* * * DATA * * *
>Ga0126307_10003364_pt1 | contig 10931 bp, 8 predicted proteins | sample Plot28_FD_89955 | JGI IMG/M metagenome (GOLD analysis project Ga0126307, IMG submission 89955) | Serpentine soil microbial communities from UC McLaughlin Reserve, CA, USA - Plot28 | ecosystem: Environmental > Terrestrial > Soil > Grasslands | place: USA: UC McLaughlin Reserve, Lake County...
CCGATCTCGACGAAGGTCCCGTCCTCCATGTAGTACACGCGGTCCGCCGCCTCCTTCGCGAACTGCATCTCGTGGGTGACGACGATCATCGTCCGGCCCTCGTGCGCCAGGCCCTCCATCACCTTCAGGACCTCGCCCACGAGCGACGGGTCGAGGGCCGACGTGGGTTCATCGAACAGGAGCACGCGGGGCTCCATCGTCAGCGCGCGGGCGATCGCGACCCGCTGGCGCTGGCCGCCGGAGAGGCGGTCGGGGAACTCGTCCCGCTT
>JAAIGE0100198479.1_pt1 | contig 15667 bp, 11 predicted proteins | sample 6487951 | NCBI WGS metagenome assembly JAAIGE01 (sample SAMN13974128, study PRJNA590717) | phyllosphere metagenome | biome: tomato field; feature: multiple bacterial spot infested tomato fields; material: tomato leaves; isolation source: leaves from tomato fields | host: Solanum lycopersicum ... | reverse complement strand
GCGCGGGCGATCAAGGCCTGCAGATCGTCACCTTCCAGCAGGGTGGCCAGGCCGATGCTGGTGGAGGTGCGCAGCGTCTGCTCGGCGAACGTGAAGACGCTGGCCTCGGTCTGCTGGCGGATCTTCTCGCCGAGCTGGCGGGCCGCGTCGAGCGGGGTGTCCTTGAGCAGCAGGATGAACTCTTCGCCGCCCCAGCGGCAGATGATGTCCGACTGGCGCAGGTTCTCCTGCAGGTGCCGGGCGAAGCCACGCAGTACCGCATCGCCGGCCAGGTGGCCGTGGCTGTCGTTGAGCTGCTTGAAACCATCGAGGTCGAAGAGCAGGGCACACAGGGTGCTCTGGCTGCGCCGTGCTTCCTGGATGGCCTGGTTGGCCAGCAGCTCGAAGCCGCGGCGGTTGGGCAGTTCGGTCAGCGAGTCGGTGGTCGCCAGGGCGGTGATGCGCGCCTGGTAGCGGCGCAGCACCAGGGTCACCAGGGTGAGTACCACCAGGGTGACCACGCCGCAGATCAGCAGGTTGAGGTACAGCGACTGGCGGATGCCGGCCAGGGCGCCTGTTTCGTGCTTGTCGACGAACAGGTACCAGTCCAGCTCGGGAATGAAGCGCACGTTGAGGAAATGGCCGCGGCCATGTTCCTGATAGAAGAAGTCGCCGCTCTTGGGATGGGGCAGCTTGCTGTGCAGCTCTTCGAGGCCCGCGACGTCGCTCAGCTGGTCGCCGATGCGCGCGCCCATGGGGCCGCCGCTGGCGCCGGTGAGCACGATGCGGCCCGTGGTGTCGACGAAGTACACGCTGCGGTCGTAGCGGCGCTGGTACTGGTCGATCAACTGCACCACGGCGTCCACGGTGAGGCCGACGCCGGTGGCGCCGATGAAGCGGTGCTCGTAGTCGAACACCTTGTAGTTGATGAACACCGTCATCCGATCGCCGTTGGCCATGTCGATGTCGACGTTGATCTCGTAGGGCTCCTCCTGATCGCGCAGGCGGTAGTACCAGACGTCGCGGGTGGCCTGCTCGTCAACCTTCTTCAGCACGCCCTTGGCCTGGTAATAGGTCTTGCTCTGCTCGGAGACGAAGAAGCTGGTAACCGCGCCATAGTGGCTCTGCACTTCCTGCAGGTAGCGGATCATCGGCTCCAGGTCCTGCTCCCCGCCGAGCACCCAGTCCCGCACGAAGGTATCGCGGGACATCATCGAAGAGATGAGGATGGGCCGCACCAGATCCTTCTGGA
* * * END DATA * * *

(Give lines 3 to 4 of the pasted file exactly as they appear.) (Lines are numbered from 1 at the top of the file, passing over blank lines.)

>JAAIGE0100198479.1_pt1 | contig 15667 bp, 11 predicted proteins | sample 6487951 | NCBI WGS metagenome assembly JAAIGE01 (sample SAMN13974128, study PRJNA590717) | phyllosphere metagenome | biome: tomato field; feature: multiple bacterial spot infested tomato fields; material: tomato leaves; isolation source: leaves from tomato fields | host: Solanum lycopersicum ... | reverse complement strand
GCGCGGGCGATCAAGGCCTGCAGATCGTCACCTTCCAGCAGGGTGGCCAGGCCGATGCTGGTGGAGGTGCGCAGCGTCTGCTCGGCGAACGTGAAGACGCTGGCCTCGGTCTGCTGGCGGATCTTCTCGCCGAGCTGGCGGGCCGCGTCGAGCGGGGTGTCCTTGAGCAGCAGGATGAACTCTTCGCCGCCCCAGCGGCAGATGATGTCCGACTGGCGCAGGTTCTCCTGCAGGTGCCGGGCGAAGCCACGCAGTACCGCATCGCCGGCCAGGTGGCCGTGGCTGTCGTTGAGCTGCTTGAAACCATCGAGGTCGAAGAGCAGGGCACACAGGGTGCTCTGGCTGCGCCGTGCTTCCTGGATGGCCTGGTTGGCCAGCAGCTCGAAGCCGCGGCGGTTGGGCAGTTCGGTCAGCGAGTCGGTGGTCGCCAGGGCGGTGATGCGCGCCTGGTAGCGGCGCAGCACCAGGGTCACCAGGGTGAGTACCACCAGGGTGACCACGCCGCAGATCAGCAGGTTGAGGTACAGCGACTGGCGGATGCCGGCCAGGGCGCCTGTTTCGTGCTTGTCGACGAACAGGTACCAGTCCAGCTCGGGAATGAAGCGCACGTTGAGGAAATGGCCGCGGCCATGTTCCTGATAGAAGAAGTCGCCGCTCTTGGGATGGGGCAGCTTGCTGTGCAGCTCTTCGAGGCCCGCGACGTCGCTCAGCTGGTCGCCGATGCGCGCGCCCATGGGGCCGCCGCTGGCGCCGGTGAGCACGATGCGGCCCGTGGTGTCGACGAAGTACACGCTGCGGTCGTAGCGGCGCTGGTACTGGTCGATCAACTGCACCACGGCGTCCACGGTGAGGCCGACGCCGGTGGCGCCGATGAAGCGGTGCTCGTAGTCGAACACCTTGTAGTTGATGAACACCGTCATCCGATCGCCGTTGGCCATGTCGATGTCGACGTTGATCTCGTAGGGCTCCTCCTGATCGCGCAGGCGGTAGTACCAGACGTCGCGGGTGGCCTGCTCGTCAACCTTCTTCAGCACGCCCTTGGCCTGGTAATAGGTCTTGCTCTGCTCGGAGACGAAGAAGCTGGTAACCGCGCCATAGTGGCTCTGCACTTCCTGCAGGTAGCGGATCATCGGCTCCAGGTCCTGCTCCCCGCCGAGCACCCAGTCCCGCACGAAGGTATCGCGGGACATCATCGAAGAGATGAGGATGGGCCGCACCAGATCCTTCTGGA